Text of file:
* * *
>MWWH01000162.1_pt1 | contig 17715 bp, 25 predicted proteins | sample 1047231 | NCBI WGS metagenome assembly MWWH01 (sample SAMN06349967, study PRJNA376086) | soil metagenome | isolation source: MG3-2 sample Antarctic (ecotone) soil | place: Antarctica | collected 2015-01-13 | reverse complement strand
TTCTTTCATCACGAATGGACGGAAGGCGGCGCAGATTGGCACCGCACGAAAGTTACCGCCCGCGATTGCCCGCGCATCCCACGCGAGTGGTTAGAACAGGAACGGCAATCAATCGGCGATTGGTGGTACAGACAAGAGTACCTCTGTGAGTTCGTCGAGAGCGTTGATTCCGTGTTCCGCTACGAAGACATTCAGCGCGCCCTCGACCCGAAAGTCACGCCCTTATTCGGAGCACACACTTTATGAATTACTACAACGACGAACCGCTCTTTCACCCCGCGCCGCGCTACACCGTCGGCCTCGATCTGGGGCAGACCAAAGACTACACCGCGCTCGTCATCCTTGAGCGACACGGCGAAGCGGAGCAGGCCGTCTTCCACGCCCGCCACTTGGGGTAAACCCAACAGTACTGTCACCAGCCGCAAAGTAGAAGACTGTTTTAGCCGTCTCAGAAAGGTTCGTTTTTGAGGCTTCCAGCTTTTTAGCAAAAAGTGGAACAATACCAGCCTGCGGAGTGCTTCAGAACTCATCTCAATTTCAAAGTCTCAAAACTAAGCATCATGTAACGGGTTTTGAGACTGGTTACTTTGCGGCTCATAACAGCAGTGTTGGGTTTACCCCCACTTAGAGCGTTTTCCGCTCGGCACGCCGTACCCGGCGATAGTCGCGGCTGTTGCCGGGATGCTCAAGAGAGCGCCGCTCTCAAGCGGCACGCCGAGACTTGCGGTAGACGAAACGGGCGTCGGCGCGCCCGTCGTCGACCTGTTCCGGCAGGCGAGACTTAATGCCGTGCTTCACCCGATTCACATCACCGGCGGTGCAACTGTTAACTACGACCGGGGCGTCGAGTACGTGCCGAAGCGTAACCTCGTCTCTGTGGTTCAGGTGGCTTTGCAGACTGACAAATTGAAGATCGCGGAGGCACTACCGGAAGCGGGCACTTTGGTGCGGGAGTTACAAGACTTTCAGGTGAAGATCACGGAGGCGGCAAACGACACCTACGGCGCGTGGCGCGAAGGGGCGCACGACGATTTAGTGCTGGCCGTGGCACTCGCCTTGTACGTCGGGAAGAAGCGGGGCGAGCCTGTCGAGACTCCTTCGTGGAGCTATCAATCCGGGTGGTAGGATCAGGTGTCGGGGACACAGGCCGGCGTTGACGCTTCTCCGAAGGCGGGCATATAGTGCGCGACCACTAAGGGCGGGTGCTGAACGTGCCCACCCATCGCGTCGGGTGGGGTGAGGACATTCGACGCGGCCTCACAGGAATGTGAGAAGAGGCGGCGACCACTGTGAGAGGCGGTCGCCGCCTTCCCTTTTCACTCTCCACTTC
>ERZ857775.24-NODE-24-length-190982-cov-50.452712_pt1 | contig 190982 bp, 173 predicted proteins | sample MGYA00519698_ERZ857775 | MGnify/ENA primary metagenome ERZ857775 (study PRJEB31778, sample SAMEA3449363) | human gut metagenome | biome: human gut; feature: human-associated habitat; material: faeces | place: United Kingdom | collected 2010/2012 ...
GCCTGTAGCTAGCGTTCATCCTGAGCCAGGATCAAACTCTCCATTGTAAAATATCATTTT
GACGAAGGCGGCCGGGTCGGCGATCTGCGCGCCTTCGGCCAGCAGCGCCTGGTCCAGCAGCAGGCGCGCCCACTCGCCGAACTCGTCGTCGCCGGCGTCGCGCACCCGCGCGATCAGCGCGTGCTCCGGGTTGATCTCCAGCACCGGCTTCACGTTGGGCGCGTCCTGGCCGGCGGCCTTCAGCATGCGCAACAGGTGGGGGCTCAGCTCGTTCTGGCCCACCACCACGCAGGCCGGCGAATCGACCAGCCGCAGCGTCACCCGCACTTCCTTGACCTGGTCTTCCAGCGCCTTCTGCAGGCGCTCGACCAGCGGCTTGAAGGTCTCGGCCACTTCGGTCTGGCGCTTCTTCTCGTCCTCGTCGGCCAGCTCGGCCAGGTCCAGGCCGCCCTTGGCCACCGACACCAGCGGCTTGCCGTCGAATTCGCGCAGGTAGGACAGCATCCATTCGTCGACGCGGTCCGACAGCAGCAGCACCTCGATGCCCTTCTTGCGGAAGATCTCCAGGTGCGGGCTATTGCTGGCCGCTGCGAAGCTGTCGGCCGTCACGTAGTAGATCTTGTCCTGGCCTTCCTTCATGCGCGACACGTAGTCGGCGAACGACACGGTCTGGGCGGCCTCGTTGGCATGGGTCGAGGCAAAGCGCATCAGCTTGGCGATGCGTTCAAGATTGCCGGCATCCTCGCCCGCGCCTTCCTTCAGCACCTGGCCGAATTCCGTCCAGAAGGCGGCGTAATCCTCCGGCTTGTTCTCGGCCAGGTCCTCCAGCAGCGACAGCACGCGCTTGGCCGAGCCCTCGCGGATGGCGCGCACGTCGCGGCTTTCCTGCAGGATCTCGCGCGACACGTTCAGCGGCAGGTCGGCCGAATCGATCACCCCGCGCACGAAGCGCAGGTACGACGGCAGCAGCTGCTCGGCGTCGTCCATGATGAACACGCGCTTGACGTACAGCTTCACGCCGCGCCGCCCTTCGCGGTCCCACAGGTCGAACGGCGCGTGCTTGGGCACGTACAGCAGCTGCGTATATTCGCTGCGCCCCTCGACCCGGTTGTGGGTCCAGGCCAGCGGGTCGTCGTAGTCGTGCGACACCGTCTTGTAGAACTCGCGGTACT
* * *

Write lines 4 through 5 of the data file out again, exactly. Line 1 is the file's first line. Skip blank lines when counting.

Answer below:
GCCTGTAGCTAGCGTTCATCCTGAGCCAGGATCAAACTCTCCATTGTAAAATATCATTTT
GACGAAGGCGGCCGGGTCGGCGATCTGCGCGCCTTCGGCCAGCAGCGCCTGGTCCAGCAGCAGGCGCGCCCACTCGCCGAACTCGTCGTCGCCGGCGTCGCGCACCCGCGCGATCAGCGCGTGCTCCGGGTTGATCTCCAGCACCGGCTTCACGTTGGGCGCGTCCTGGCCGGCGGCCTTCAGCATGCGCAACAGGTGGGGGCTCAGCTCGTTCTGGCCCACCACCACGCAGGCCGGCGAATCGACCAGCCGCAGCGTCACCCGCACTTCCTTGACCTGGTCTTCCAGCGCCTTCTGCAGGCGCTCGACCAGCGGCTTGAAGGTCTCGGCCACTTCGGTCTGGCGCTTCTTCTCGTCCTCGTCGGCCAGCTCGGCCAGGTCCAGGCCGCCCTTGGCCACCGACACCAGCGGCTTGCCGTCGAATTCGCGCAGGTAGGACAGCATCCATTCGTCGACGCGGTCCGACAGCAGCAGCACCTCGATGCCCTTCTTGCGGAAGATCTCCAGGTGCGGGCTATTGCTGGCCGCTGCGAAGCTGTCGGCCGTCACGTAGTAGATCTTGTCCTGGCCTTCCTTCATGCGCGACACGTAGTCGGCGAACGACACGGTCTGGGCGGCCTCGTTGGCATGGGTCGAGGCAAAGCGCATCAGCTTGGCGATGCGTTCAAGATTGCCGGCATCCTCGCCCGCGCCTTCCTTCAGCACCTGGCCGAATTCCGTCCAGAAGGCGGCGTAATCCTCCGGCTTGTTCTCGGCCAGGTCCTCCAGCAGCGACAGCACGCGCTTGGCCGAGCCCTCGCGGATGGCGCGCACGTCGCGGCTTTCCTGCAGGATCTCGCGCGACACGTTCAGCGGCAGGTCGGCCGAATCGATCACCCCGCGCACGAAGCGCAGGTACGACGGCAGCAGCTGCTCGGCGTCGTCCATGATGAACACGCGCTTGACGTACAGCTTCACGCCGCGCCGCCCTTCGCGGTCCCACAGGTCGAACGGCGCGTGCTTGGGCACGTACAGCAGCTGCGTATATTCGCTGCGCCCCTCGACCCGGTTGTGGGTCCAGGCCAGCGGGTCGTCGTAGTCGTGCGACACCGTCTTGTAGAACTCGCGGTACT